What it's all about
Bright stars abound at this time of year - in displays, picture books and the vivid fireworks of New Year's Eve celebrations. But for most pupils in urban environments, light pollution means their chances of gazing at a real-life twinkling star are slim, writes Paula Owen.
Ask pupils to evaluate where they live in terms of light pollution. Are the lights essential? How do they make the place safer? Which users prefer dark places? Think about people and animals. How does light pollution affect biodiversity? What about energy use and waste? How are locations different from day to night?
Ask children to think about where in the UK - or world - they would stand a better chance of seeing bright stars at night and why. Maps and aerial images will help them. There may be an area quite near your school where it is possible to escape the glare and see some stars. Use the Dark Sky project map to find out.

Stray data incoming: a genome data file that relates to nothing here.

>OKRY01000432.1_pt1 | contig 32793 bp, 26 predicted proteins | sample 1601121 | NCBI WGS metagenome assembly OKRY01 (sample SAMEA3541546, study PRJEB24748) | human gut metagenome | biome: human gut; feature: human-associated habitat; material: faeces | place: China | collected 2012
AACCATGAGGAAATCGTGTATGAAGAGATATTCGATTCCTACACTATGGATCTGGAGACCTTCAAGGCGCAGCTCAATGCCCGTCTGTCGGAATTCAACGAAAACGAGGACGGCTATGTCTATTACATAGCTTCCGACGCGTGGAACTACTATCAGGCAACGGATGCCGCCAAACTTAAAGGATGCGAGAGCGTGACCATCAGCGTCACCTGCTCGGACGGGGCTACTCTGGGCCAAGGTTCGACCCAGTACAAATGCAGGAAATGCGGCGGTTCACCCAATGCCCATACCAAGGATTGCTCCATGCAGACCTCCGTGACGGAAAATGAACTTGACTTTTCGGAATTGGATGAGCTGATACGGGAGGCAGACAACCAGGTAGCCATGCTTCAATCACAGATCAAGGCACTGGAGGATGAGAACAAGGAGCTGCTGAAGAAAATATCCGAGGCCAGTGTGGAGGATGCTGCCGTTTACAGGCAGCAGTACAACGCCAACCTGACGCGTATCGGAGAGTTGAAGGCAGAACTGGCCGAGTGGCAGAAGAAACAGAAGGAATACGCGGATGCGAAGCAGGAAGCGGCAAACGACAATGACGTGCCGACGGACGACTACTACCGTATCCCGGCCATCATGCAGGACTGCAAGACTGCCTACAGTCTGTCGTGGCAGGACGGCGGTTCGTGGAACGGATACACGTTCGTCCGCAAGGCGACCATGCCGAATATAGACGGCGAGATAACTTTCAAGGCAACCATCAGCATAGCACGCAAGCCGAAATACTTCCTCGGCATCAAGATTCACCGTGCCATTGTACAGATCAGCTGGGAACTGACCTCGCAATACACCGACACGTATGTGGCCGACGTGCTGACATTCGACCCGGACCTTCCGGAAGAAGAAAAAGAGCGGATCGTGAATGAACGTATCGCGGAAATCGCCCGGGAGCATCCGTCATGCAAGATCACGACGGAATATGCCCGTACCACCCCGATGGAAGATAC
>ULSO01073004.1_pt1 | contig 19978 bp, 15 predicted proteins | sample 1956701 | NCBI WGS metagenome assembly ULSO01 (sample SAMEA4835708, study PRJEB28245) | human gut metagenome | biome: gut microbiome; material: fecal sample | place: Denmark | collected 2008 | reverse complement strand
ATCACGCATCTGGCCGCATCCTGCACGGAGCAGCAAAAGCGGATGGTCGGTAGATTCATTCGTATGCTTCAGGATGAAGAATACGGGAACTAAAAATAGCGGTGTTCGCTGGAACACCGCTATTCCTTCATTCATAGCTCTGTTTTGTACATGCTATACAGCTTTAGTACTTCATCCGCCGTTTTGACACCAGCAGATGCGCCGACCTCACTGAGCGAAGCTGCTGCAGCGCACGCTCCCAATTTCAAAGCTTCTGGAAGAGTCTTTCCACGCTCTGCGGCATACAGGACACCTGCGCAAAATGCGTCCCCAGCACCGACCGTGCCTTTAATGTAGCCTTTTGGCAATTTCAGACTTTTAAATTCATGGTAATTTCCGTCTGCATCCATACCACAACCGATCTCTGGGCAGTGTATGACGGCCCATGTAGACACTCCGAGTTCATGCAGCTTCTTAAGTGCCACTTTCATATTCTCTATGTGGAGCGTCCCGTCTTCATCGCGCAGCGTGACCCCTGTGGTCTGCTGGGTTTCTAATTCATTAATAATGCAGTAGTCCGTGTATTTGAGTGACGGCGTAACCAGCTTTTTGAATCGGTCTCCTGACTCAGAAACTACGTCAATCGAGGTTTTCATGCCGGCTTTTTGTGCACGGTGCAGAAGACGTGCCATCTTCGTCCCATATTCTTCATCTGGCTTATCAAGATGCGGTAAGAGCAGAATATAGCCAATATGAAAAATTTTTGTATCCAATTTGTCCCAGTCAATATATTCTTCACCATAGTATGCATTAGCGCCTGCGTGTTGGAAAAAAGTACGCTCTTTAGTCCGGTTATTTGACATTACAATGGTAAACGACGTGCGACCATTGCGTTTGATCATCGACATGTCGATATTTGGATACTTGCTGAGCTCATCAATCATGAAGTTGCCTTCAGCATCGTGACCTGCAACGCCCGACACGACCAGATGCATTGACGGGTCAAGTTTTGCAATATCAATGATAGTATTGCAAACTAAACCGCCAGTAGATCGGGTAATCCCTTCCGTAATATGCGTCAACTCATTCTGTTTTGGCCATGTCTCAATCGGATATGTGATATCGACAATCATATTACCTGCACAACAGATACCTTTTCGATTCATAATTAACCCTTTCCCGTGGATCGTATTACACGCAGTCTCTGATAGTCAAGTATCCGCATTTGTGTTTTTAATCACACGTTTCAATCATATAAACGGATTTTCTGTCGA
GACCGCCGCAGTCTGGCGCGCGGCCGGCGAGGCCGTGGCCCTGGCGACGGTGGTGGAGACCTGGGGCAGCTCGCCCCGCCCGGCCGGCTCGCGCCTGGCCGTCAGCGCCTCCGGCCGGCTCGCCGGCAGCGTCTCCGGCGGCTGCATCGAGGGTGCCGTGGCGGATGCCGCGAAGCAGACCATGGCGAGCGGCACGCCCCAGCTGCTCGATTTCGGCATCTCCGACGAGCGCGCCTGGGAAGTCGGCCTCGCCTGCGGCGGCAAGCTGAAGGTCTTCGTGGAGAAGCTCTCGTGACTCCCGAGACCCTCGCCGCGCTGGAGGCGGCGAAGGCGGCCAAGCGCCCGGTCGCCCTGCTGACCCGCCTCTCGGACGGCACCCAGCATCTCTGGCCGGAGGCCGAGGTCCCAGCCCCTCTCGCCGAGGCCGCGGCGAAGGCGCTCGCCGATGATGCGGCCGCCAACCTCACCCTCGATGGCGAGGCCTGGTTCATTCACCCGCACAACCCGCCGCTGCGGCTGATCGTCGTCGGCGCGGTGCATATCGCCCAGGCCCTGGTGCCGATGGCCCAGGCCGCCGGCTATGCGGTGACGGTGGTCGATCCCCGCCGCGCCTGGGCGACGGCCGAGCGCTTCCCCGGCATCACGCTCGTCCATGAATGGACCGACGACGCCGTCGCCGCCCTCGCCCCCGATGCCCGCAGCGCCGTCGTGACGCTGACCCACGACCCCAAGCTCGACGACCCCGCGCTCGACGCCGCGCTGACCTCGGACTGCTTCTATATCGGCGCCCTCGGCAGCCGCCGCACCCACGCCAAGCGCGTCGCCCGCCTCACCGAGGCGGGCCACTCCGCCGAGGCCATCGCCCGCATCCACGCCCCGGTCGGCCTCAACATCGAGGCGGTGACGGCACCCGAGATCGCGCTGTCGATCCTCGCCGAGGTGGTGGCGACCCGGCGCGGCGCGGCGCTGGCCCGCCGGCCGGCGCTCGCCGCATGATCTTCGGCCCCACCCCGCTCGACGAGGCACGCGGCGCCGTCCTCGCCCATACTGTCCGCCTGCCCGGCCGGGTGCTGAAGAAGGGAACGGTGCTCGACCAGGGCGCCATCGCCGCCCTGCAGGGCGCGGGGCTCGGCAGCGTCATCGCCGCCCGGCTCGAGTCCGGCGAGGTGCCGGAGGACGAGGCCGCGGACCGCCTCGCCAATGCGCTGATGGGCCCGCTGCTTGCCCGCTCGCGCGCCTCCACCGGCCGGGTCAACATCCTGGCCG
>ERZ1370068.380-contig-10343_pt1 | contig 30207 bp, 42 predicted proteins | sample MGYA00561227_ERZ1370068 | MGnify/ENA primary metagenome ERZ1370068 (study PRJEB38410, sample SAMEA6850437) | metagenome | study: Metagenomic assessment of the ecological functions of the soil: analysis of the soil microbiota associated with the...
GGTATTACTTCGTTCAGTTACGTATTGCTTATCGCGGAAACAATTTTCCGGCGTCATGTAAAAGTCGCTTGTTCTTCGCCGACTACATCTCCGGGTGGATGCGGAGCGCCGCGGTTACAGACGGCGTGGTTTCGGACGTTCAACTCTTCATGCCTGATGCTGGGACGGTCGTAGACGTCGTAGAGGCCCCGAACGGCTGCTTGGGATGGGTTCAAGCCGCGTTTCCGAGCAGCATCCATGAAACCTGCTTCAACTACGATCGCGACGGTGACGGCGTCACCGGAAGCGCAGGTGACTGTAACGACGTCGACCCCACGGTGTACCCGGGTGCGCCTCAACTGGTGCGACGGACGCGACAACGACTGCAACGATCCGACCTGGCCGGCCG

Nasa has some wonderful images of the Earth, seen from space at night, showing visible light from cities and revealing that it's never night time at the same time all over the world. These stitched-together images show some remarkable geography: the major cities of the world; how the population seems to be concentrated near coastlines; and how the interiors of the African and Australian continents are mysteriously dark. Does that mean no one lives there?
Check out Dark Sky Discovery (www.darkskydiscovery.org.uk) and My Dark Sky, a project collecting data on light pollution (www.mydarksky.com)
View the world from space with NASA's Visible Earth lights image. bit.lyNasaImages.